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I have to create a function that calculates how much factors an integer has. For example, when I call factor(10) the function should be able to tell me it has 4 factors (1, 2, 5, 10). So where would I start off? Would do I need to put?

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Could you show us what have you tried so far? – Rik Poggi Mar 18 '12 at 19:35
I dont really have anything working but i will post anyway – bahaaz Mar 18 '12 at 19:36
@bahaaz: Please edit your question with the code. – Sven Marnach Mar 18 '12 at 19:36
If the number is not too large you can just run a for loop from 1 to X (inclusive) and check if X % i is 0. – adelbertc Mar 18 '12 at 19:37
Have you already read the Wikipedia article on integer factorization? – Gumbo Mar 18 '12 at 19:38

5 Answers 5

up vote 2 down vote accepted

The % (modulus) operator gives you the remainder of a division. If that remainder is 0, then the second multiple is a factor of the second. So just loop through all the numbers from 1 to n and check if they're factors; if so, add them to the list with append:

def factors(n):
    result = []

    for i in range(1, n + 1):
        if n % i == 0:

    return result

Here's a demo.

Or, more concisely using lambdas:

def factors(n):
    return filter(lambda i: n % i == 0, range(1, n + 1))

Here's a demo.

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You can stop at n/2 to save some time – Rich Mar 18 '12 at 19:44
++ for taking the time to provide the demo. – Austin Henley Mar 18 '12 at 19:44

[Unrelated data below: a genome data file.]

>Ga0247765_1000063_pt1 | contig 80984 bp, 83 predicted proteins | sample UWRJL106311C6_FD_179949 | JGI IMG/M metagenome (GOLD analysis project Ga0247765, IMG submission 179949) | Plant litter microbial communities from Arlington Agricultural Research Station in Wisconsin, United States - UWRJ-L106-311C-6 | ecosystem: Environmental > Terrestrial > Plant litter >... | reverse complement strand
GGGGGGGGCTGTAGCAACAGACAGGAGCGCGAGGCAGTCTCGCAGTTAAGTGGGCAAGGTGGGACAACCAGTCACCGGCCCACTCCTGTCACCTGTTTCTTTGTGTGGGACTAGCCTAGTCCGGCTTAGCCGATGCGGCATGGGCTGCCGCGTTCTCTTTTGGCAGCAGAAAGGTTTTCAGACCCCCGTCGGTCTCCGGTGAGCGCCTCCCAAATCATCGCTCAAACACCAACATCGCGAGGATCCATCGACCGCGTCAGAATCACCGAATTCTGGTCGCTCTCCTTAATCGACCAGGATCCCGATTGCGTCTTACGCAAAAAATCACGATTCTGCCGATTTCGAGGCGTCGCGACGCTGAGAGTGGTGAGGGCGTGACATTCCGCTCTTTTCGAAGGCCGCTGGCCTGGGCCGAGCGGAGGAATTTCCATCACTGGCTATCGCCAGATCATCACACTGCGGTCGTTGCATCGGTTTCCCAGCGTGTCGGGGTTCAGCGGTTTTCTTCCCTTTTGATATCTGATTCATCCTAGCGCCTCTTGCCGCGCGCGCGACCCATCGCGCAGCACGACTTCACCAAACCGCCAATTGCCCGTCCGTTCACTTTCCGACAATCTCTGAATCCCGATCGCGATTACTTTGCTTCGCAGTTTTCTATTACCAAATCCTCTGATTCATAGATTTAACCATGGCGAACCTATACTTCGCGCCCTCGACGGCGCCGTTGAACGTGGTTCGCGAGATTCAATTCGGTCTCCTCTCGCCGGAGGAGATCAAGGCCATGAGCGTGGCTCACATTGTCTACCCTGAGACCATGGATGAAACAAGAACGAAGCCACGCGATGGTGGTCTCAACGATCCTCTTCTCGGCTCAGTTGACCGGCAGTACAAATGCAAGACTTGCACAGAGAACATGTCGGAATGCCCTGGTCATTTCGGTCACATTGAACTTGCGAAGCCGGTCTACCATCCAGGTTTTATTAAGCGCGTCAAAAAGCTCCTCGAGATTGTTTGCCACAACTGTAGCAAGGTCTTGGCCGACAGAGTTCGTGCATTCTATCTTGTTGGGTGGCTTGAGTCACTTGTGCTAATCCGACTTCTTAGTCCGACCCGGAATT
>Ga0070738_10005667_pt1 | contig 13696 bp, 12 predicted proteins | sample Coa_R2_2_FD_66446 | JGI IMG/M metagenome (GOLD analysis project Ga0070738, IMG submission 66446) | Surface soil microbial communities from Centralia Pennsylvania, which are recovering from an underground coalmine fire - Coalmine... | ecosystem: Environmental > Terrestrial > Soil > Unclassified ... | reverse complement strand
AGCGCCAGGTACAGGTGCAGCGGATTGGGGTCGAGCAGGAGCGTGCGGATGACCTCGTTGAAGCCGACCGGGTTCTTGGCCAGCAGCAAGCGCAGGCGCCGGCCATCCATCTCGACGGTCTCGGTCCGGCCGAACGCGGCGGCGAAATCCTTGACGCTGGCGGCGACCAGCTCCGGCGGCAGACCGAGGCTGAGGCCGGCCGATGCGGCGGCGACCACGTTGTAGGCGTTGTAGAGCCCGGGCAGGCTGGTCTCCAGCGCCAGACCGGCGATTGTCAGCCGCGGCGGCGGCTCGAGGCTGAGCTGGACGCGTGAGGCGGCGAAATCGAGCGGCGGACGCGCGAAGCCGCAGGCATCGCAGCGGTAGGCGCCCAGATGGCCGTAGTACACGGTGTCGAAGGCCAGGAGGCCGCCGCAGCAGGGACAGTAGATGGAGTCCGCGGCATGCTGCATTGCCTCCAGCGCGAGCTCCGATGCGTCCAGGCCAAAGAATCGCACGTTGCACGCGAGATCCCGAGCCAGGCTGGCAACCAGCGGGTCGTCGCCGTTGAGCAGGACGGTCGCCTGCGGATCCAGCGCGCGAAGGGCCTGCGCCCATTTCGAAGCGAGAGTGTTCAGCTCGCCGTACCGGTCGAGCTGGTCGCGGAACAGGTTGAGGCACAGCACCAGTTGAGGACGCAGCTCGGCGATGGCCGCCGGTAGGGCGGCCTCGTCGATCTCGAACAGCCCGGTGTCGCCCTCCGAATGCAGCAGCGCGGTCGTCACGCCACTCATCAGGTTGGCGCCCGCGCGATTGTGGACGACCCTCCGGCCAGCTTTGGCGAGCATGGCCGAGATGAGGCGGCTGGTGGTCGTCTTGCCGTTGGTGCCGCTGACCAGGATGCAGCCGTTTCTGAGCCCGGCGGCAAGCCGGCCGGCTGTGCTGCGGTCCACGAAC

You need range(1, n+1) if you're doing this, else you'll miss n. – DSM Mar 18 '12 at 19:44
@DSM: Oops, thanks. – Ryan O'Hara Mar 18 '12 at 19:45
@Rich: I just want to keep it simple to understand :P – Ryan O'Hara Mar 18 '12 at 19:47

I use this code. It tests up to sqrt(n), skipping all multiples of 2 and 3. Not that slow... This one returns only the prime factors, not composites.

def factorize(n1):
    if n1==0: return []
    if n1==1: return [1]
    while n % 2 ==0 : b.append(2);n/=2
    while n % 3 ==0 : b.append(3);n/=3
    while i*i<=n:
     while n % i ==0 : b.append(i); n/=i
    if n<>1:b.append(n) 
    return b 

With a 16 figures integer:

1234567890123456 [2, 2, 2, 2, 2, 2, 3, 7, 7, 301319, 435503] in  0.36825485272  seconds
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I think that it might be worth it to measure the performances of a solution that does the module only on the first sqrt(n) numbers.

def factors(n):
    sqrt = int(n ** .5)
    half_factors = [i for i in range(1, sqrt + 1) if n % i == 0]
    return half_factors + [n // i for i in half_factors[n%sqrt == 0::-1]]

Quick test:

>>> factors(16)
[1, 2, 4, 8, 16]
>>> factors(20)
[1, 2, 4, 10, 20]

Note: Change range to xrange if you are in Python 2, but keep // that explicitly call the floor division.

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You only need to divide from 2 - sqrt (number) to find if it is composite. So, when you do that, whenever a number divides, you get two factors of it, say x and y such that x*y =number. Now, you can write a recursive factors function that recursively finds factors of number, x and y and finally return the set of factors without duplicates(you have to find a way to remove those).

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For small numbers:

def factors(n):
    return [f for f in range(1,n+1) if n%f==0]

For improved performance, if you are just interested in the number of primes, you can find the prime factorization. See the Wikipedia article to find algorithms for this. Once you have the prime factorization, notice that each number can either be included or excluded. For example 72 == 2^3 * 3^2. We can have either 0 or 1 or 2 or 3 3s, and 0 or 1 or 2 3s, for 4*3=12 possible combinations. (The factor of 1 corresponds to choices of 0 from each set of prime factors, and the number itself corresponds to maximally large choices from each set of prime factors.)

from functools import reduce  # needed in python3
from operators import *

def factors(n):
    primeFactors = prime_factorization_algorithm(n)
    # e.g. algorithm(72) == Counter({2:3, 3:2})

    return reduce(mul, (count+1 for factor,count in primeFactors.items()))
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